OGC Newsletter - June 2008
Business Development Director's Message: AECOO Testbed Off to a Good Start
CTO'S Report on March 2008 TC and PC Meetings
News and Opinion From The Blogosphere
Website of the Month
New Members, OGC In The News, Events, Contact, Subscribe/Unsubscribe
Back issues of OGC News are available.
BUSINESS DEVELOPMENT DIRECTOR'S MESSAGE: AECOO TESTBED OFF TO A GOOD START
Effective and efficient design, construction, ownership, management and use of buildings and other capital facilities increasingly requires information exchange among all disciplines and professions that have a stake in those facilities. Like other industries, the AECOO (Architecture, Engineering, Construction, Owner and Operator) industry has embarked on "business transformation" enabled by the latest information and communication technologies.
Last year, the OGC and buildingSMART International signed an MOU to work together in addressing issues of geospatial and AEC information convergence. OGC also completed a similar agreement with the National Institute of Building Sciences. On May 2, 2008 a Request for Quotation (RFQ) and Call for Participation (CFP) for the AECOO-Phase 1 Testbed were issued by the buildingSMART alliance (http://www.buildingsmartalliance.org), the Open Geospatial Consortium, Inc. (OGC) and the Testbed's sponsors. The testbed is designed to support business transformation as defined in the US National Building Information Modeling Standard (NBIMS) by applying technology for interoperability involving intelligent building models with 3D geometric capabilities. Eleven responses from 24 companies were received by the May 30 deadline from organizations and individuals with expertise in the building information management field. A number of those who responded will be selected by the sponsors for cost sharing in the testbed, and all relevant-in-scope responses will be able to participate.
The AECOO Testbed directly addresses several key interoperability issues defined as important to the industry. Business and communications, quantity take-off for cost estimating, and energy analysis in planning and design for a capital facility are the topics selected by the sponsors. Additionally, OGC members will benefit from testbed use cases that address detailed modeling, analysis and visualization related to safety, security, urban planning, logistics and transport, etc.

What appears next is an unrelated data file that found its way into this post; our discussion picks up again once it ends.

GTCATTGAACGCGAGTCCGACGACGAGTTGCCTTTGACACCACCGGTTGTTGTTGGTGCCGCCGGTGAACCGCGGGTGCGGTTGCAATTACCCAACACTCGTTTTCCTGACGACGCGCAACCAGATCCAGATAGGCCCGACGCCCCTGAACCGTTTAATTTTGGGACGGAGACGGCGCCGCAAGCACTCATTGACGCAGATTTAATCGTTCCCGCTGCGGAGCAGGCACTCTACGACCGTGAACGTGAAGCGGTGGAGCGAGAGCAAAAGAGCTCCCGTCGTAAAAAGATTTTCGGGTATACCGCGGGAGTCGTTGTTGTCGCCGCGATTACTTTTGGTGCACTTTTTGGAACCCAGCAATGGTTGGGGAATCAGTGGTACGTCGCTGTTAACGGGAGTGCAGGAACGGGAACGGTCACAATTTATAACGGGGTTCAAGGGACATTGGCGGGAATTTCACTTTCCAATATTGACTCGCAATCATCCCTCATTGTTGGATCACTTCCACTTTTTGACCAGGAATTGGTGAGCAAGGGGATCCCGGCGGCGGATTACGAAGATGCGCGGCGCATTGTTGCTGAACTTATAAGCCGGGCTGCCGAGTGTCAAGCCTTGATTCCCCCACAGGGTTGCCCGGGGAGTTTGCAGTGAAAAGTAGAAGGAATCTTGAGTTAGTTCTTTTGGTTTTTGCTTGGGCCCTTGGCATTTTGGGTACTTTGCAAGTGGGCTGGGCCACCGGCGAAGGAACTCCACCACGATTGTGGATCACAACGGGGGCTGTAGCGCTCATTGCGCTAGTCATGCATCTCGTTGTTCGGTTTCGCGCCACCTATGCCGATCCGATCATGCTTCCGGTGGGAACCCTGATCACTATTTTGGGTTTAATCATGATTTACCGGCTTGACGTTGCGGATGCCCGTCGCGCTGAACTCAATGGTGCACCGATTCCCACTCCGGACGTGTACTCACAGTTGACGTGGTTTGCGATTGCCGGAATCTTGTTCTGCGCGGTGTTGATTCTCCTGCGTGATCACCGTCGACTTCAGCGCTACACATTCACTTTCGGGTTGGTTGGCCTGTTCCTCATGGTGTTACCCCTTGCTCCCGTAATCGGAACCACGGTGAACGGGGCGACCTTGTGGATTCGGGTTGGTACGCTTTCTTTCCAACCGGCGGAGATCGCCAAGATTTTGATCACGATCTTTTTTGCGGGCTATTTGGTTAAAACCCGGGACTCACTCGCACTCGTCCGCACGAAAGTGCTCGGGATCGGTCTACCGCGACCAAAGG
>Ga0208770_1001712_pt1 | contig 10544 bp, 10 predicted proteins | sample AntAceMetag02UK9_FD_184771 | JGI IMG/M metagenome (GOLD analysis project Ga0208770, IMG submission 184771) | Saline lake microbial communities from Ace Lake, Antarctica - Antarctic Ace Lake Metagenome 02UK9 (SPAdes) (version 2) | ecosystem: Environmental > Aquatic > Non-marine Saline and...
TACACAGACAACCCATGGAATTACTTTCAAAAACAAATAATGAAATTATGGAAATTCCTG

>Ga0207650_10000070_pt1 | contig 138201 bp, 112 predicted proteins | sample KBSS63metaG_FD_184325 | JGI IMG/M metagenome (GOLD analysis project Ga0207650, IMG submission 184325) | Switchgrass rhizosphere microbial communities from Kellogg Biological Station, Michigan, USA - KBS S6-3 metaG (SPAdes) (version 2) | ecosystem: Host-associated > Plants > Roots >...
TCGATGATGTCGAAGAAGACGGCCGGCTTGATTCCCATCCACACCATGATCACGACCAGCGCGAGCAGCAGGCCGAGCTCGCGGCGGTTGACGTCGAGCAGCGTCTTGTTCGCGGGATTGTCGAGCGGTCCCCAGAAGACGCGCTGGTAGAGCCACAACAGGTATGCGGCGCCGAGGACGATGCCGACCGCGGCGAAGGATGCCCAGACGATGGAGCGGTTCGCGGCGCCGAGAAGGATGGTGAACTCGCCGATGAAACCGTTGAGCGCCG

Like other OGC Interoperability Initiatives, the AECOO Testbed is a global, hands-on and collaborative rapid prototyping project designed to develop and deliver proven candidate standards. In this case, those candidate standards go into not only the OGC's specification program, but also NBIMS' and buildingSMART International's specification programs. In addition to producing candidate standards, Phase 1 of the AECOO Testbed has a critical non-technical goal: It will help the AECOO community understand how to plan and conduct successful standards development using market-driven approaches. It is vital in AECOO standards work to cooperate across different standards-bodies' mission boundaries. The optimum outcomes cannot be achieved by any single organization or market sector working in isolation. The OGC, with its many standards-body alliances, is experienced in this kind of collaboration.
OGC brings to this effort an agreed-upon consensus process; experience in gathering user requirements to define, test, document, and approve standards and compliance testing; a comprehensive communications infrastructure to support awareness and adoption; staff knowledge, expertise and support to work with the members to understand the technologies and facilitate the consensus process; and a consensus-based forum for conflict resolution.
The OGC's open standards help bring geospatial technologies into the larger information technology world, and as this proceeds, there are more reasons to work with other standards organizations. Taken together, the markets represented in AECOO dwarf the geospatial technology market. And yet we have important things to offer: our aggregation of organizations and individuals who understand how geospatial technologies can benefit the various kinds of businesses in AECOO; and our understanding of the consensus standards development process. It has been a pleasure to get to know our new collaborators, and it is already clear that this new exposure to a much larger world will benefit OGC members who come from the geospatial world. We look forward to a great testbed and likely follow-on activities!